The career path to becoming a paralegal offers different options, but one thing they all have in common is that paralegal students usually complete an internship prior to being certified or joining the workforce. In many cases, the internship is a vital part of paralegal training. Learn more about paralegal internships, including what they entail and why internships are necessary.
Requirements to Become a Paralegal
Becoming a paralegal typically requires completing some type of formal training program. Occasionally, an employer may hire an applicant with legal experience and provide on-the-job training, but this is rare. Working in a legal firm entails learning a lot of legal jargon and complicated court procedures, so most employers prefer their paralegals have formal training. Paralegal training may be obtained by earning an associate or bachelor’s degree in paralegal studies. An individual with a bachelor’s degree in another major may complete a certificate program in paralegal studies. The training consists of coursework and an internship at a legal firm or in a legal setting.
What a Paralegal Internship Entails
In most cases, a paralegal internship involves working under the supervision of a licensed attorney. The intern will also spend a lot of time working with an advisor who analyzes and monitors the intern’s work. The advisor provides the intern with instructions on what goes on in the legal office and what needs to be done. The advisor also provides feedback to both the intern and the attorney. When the intern is not working with the advisor, he or she is working alongside the attorney.
Paralegal interns have many duties in a legal firm. They organize and file documents; conduct research on legal regulations and laws; investigate case facts; draft legal correspondence and contracts; file appeals, briefs, and legal exhibits; call witnesses, clients and other attorneys to schedule meetings and depositions. Paralegal students may also accompany attorneys into the courtroom. As an intern, much of these duties are performed under the supervision of a licensed attorney.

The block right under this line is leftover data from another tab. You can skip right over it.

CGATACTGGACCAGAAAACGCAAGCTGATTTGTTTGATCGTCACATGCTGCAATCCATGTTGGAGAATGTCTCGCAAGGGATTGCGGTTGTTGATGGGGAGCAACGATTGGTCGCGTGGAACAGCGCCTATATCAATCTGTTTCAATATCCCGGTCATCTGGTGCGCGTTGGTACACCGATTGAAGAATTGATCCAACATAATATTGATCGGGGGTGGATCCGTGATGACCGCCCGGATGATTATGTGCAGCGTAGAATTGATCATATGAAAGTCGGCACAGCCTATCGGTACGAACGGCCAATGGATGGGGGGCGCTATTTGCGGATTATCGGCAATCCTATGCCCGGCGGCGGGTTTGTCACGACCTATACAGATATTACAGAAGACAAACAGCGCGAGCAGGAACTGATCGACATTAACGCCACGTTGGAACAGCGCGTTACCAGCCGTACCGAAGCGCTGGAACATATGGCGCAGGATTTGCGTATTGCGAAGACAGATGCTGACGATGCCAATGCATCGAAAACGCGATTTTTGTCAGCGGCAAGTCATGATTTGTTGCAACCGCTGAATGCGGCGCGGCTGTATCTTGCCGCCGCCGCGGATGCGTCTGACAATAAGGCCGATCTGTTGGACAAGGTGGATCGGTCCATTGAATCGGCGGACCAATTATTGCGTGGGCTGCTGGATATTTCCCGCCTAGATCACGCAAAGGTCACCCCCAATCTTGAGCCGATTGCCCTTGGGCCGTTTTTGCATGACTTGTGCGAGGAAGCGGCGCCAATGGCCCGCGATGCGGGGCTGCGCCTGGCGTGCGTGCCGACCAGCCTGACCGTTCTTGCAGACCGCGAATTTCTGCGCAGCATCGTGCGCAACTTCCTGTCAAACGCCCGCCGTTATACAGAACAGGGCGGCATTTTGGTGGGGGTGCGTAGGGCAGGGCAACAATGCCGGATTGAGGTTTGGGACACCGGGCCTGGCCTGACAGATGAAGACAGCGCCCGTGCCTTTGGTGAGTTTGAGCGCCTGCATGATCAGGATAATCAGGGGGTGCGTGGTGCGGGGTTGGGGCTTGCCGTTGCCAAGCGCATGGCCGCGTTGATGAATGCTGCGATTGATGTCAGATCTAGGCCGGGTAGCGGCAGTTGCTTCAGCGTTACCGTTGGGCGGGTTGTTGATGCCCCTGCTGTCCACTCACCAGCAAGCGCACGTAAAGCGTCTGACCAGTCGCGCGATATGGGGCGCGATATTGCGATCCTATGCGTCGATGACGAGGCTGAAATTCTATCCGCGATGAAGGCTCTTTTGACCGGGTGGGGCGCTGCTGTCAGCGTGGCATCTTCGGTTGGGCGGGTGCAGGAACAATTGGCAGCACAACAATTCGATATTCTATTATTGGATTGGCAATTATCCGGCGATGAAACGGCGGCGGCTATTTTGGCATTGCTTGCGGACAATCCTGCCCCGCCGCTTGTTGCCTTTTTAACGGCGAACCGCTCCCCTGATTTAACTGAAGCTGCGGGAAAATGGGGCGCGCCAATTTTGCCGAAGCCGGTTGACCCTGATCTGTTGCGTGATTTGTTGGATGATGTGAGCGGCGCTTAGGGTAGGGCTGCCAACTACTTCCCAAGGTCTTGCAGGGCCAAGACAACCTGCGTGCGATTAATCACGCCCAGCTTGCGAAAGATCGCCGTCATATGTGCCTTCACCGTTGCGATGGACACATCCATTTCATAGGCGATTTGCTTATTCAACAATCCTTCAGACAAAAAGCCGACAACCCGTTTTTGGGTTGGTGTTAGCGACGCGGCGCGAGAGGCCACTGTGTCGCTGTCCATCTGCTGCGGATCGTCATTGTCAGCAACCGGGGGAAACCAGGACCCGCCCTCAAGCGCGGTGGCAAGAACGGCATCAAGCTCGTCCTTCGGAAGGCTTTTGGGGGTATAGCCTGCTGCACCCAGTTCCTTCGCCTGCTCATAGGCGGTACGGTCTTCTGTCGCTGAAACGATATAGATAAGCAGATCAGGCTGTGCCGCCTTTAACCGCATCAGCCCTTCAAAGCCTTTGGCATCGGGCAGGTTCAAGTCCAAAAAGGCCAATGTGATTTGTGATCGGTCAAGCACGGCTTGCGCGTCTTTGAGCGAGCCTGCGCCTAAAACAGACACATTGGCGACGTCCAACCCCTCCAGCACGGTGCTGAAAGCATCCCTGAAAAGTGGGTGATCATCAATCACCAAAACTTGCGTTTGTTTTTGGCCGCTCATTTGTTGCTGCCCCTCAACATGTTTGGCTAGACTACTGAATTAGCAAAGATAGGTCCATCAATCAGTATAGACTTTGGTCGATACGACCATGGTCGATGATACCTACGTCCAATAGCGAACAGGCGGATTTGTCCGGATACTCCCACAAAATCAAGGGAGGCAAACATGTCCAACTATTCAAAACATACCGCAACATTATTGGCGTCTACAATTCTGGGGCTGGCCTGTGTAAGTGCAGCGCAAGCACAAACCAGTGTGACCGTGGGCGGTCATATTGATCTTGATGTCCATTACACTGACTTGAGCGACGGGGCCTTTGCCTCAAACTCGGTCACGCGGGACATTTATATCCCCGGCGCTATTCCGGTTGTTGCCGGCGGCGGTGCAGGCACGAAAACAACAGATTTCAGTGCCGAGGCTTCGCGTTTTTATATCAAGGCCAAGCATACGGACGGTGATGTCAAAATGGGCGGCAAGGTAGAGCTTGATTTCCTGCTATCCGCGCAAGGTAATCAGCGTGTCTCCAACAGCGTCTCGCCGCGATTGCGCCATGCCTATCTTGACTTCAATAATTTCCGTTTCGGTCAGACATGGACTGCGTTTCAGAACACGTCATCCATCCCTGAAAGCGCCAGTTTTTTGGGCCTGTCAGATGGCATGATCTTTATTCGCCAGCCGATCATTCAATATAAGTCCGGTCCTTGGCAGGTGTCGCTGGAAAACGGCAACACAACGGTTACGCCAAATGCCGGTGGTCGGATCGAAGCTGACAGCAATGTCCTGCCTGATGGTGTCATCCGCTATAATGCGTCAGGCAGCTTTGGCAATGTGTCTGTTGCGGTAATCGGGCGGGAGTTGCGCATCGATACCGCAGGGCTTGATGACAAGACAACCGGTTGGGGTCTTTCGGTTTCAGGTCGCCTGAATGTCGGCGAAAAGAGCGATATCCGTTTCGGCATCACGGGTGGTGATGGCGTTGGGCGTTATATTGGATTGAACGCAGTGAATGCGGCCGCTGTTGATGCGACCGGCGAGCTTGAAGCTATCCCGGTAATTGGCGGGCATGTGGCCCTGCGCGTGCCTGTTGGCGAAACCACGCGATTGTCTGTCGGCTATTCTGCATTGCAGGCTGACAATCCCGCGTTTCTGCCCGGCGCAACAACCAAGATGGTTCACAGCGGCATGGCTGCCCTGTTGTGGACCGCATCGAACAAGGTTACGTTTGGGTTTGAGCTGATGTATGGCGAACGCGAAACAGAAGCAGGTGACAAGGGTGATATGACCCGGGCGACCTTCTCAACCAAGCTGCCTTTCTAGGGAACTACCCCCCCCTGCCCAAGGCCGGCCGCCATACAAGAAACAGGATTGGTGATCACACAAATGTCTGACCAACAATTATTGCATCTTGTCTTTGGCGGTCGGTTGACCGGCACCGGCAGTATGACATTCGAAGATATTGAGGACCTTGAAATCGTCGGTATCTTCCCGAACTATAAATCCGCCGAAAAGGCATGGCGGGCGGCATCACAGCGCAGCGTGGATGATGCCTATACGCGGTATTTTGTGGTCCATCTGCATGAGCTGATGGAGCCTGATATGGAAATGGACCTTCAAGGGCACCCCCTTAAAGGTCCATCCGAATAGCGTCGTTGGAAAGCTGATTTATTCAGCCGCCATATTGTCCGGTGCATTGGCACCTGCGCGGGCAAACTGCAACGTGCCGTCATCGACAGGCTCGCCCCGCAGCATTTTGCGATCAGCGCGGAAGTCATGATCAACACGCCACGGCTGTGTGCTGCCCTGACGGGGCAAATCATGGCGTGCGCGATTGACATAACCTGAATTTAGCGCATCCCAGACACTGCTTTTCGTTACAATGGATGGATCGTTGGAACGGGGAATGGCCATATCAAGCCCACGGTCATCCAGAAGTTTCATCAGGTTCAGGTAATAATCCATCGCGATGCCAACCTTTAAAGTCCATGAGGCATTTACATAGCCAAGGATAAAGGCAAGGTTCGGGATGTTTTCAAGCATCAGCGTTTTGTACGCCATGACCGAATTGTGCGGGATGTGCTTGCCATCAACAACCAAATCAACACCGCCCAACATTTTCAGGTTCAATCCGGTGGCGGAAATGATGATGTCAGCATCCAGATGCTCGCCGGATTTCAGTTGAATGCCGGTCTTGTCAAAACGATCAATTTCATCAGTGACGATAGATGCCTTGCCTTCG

Why Internships Are Important
Internships are very important to aspiring paralegals. While the paralegal student learns a bulk of the legal training through coursework and classroom assignments, the internship is vital because it provides the student the opportunity or put to use the knowledge they obtained in the classroom. If the paralegal makes any mistakes, and they will make mistakes, they’re made under the supervision of an advisor or mentor, and the mentor is there to correct the intern.
The American Bar Association places the value of internships very high. As important as the theory part of the program might be, the practice part is even more important. Students in a paralegal program are required to complete a certain number of credits. The ABA recommends that paralegal students spend about three times as many hours as interns as they do in the actual classroom to get the required credits.
Becoming a paralegal can be the start of an exciting, challenging and rewarding career. The demand for paralegals continues to grow according to the U.S. Bureau of Labor Statistics, which predicts a 12 percent growth for these professionals by 2026. Completing a paralegal internship is not only the final part of becoming a paralegal but also the most important part.